Center for Developmental Adoption Medicine
1400 Old York Road, Suite D
Abington, PA 19001
phone: 1-888-817-7303
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Psychologist tailors practice to help international adoptees and parents

All parents who bring a baby into their lives watch anxiously as the child grows. They all want to know the answer to an overarching question: Is my child OK?

The question is especially urgent for adoptive parents. They undertake the care of children whose early experiences may not be fully recorded. If medical records exist at all, they can be riddled with gaps. Information about the birth mother’s pregnancy and opportunities for development before the child reaches his or her adoptive family can be sketchy. For the growing number of families adopting children internationally, these uncertainties are magnified because studies show that international adoptees are the most high-risk pediatric group in the U.S.

Three-quarters of internationally adopted children come from institutional care in countries with low per capita income and with difficulty providing adequate nutrition and health care. According to developmental psychologist Dr. Davida Harlem, founder and director of the Center for Developmental Adoption Medicine in Abington, these factors affect development in the early years and can have long -term impact on learning skills as well as social and emotional growth. Dr.  Harlem’s established her practice to help adoptive parents address their children’s developmental needs, including the unique needs of children adopted internationally.

“An estimated 75 percent of international adoptees show some developmental delay,” Dr. Harlem said. “Some resolve on their own; some require intervention. But it’s difficult to separate what can resolve on its own from what needs intervention. Early identification of delays allows for prompt management and reduces the likelihood of delays during the school years. Delays can lead to behavior problems. If they are not managed, behavior problems can affect self-esteem, adjustment and interaction with peers.”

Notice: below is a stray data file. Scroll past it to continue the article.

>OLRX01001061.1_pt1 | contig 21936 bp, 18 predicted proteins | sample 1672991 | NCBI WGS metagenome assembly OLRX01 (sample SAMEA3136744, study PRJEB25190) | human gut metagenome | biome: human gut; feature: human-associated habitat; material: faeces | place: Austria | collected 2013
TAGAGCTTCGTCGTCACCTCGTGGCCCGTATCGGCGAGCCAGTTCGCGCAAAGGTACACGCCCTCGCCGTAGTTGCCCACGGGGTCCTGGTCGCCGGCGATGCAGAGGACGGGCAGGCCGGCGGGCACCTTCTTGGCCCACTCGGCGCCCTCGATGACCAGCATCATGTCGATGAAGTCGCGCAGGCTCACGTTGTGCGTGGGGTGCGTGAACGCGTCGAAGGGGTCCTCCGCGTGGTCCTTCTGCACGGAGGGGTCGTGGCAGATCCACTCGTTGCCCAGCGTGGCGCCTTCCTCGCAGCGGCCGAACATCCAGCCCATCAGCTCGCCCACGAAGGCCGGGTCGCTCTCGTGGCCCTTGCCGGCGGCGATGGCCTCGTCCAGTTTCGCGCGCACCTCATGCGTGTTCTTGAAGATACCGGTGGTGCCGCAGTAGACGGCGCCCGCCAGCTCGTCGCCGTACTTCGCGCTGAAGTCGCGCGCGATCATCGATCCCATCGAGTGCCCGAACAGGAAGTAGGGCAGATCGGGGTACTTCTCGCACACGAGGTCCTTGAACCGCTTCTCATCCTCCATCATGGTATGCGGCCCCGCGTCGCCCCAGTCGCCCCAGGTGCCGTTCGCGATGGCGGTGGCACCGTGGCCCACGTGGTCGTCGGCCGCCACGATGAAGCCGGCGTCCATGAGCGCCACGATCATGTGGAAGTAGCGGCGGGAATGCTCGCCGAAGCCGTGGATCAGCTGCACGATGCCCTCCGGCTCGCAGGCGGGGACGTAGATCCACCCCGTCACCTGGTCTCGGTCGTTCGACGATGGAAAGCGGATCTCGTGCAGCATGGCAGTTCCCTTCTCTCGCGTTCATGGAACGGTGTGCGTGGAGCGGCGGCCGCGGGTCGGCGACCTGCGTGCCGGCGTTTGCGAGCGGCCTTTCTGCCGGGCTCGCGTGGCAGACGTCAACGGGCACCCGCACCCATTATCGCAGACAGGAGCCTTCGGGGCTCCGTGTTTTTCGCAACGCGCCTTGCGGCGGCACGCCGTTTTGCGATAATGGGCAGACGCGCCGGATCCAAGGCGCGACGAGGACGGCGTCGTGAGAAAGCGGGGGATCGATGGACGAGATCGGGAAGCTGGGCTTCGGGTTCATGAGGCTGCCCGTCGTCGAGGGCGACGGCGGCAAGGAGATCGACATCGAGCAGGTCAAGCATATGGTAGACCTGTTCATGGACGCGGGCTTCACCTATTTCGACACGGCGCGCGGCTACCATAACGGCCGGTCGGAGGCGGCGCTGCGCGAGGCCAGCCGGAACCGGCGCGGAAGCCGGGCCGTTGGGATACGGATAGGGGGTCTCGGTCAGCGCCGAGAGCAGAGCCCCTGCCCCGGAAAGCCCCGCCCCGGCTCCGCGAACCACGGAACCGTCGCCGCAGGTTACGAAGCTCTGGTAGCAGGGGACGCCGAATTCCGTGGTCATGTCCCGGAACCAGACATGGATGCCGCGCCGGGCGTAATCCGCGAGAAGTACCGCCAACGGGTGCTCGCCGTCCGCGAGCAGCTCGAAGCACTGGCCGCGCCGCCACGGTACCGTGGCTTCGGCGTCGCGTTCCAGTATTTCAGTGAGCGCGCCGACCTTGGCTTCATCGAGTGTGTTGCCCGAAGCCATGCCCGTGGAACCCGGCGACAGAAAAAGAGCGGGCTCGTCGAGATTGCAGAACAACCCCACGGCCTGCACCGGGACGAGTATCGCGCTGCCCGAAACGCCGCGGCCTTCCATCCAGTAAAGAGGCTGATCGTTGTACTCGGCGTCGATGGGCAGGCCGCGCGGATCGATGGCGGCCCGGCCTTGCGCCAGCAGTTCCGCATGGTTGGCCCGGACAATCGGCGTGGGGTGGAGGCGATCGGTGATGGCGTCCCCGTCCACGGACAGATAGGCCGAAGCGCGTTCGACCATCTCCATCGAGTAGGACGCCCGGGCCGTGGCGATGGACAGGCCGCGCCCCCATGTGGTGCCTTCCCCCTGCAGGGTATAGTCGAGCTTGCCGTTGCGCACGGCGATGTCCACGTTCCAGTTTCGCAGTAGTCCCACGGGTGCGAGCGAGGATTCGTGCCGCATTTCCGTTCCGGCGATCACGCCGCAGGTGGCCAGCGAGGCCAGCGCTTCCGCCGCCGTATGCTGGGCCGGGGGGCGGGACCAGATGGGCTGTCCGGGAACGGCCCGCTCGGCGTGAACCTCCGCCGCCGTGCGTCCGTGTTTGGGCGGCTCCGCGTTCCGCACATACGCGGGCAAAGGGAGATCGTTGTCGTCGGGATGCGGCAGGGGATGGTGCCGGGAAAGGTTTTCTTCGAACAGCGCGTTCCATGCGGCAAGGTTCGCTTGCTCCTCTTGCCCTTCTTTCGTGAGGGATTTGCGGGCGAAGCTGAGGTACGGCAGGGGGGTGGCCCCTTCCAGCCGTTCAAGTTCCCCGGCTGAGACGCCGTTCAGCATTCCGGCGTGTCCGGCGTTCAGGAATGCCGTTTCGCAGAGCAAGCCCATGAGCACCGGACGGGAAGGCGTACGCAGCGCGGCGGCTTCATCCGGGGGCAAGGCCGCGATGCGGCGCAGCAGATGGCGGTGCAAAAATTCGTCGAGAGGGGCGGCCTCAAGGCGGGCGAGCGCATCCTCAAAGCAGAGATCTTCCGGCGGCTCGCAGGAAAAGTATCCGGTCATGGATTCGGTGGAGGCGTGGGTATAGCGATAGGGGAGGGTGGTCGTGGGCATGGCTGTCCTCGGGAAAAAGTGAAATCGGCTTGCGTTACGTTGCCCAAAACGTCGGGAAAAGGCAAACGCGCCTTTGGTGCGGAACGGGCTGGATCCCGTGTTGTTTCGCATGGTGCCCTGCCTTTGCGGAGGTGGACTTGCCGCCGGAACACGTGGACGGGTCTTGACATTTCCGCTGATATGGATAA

Social and emotional behavior
• How is the child adjusting to a new routine and to sleeping and eating patterns?
• How is the child bonding to parents?
• How is the child forming attachments?

To parents who want to know if their child’s development is on track or how to recognize developmental delays, Dr. Harlem offers a word of caution and some practical advice.  “What to expect in a baby’s development varies. International adoptees, for example, may have spent much more time in a crib and may have had limited language acquisition experiences.”  However, she advises parents to formulate questions by careful observation of four areas of development crucial for infants, toddlers and preschoolers: play and learning, language, motor skills and social and emotional behavior.

“These questions can help parents determine if they need another pair of eyes looking at their child’s development. Some parents may need specific recommendations, but others may need nothing more than reassurance.”

Dr. Harlem, in private practice for 25 years, received her Ph.D in child/school psychology from the University of Pennsylvania with a clinical internship in developmental/psychological pediatrics at Children’s Hospital in Philadelphia. She also holds a master’s degree from Penn in psychological services. She is affiliated with Abington Memorial Hospital where she serves as the developmental psychologist to the Neonatal Follow-up Program. For a description of the pre- and post-adoption services provided by the Center for Developmental Adoption Medicine visit

Dr. Harlem will discuss developmental milestones for children from infancy to age 5 at The Center for Parenting Education, 1130 Old York Road, Abington, from 10 a.m. to noon on Wednesday, March 12. The program is for all parents concerned about their child’s development. The program fee is $15. Registration is required. Call The Center for Parenting Education at 215-576-0586.